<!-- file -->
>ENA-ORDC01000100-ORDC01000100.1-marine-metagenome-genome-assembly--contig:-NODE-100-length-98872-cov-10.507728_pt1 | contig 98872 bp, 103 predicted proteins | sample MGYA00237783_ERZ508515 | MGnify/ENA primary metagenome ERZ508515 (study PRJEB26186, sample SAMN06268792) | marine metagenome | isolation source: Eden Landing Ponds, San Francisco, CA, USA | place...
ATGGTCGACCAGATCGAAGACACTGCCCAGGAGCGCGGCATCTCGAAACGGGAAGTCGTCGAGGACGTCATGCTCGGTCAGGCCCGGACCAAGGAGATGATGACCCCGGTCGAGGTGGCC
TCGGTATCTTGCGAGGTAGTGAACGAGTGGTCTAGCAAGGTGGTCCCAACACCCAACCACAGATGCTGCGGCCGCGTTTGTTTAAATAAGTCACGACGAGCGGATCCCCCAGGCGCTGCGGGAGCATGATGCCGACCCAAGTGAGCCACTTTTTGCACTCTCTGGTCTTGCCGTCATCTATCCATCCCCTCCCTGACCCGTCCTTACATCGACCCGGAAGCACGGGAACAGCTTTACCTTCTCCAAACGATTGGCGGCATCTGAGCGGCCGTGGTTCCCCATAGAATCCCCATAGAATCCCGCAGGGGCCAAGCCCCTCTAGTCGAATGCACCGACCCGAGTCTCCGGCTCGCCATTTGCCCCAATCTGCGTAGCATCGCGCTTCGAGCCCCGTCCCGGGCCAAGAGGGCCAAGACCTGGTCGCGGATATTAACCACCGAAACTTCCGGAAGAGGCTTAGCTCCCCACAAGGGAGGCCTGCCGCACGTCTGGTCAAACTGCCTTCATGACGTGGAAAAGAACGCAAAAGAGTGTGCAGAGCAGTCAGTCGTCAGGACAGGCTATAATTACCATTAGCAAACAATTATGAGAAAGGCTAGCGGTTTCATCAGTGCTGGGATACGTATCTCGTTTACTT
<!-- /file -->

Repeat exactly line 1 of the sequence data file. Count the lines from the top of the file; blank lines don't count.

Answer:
>ENA-ORDC01000100-ORDC01000100.1-marine-metagenome-genome-assembly--contig:-NODE-100-length-98872-cov-10.507728_pt1 | contig 98872 bp, 103 predicted proteins | sample MGYA00237783_ERZ508515 | MGnify/ENA primary metagenome ERZ508515 (study PRJEB26186, sample SAMN06268792) | marine metagenome | isolation source: Eden Landing Ponds, San Francisco, CA, USA | place...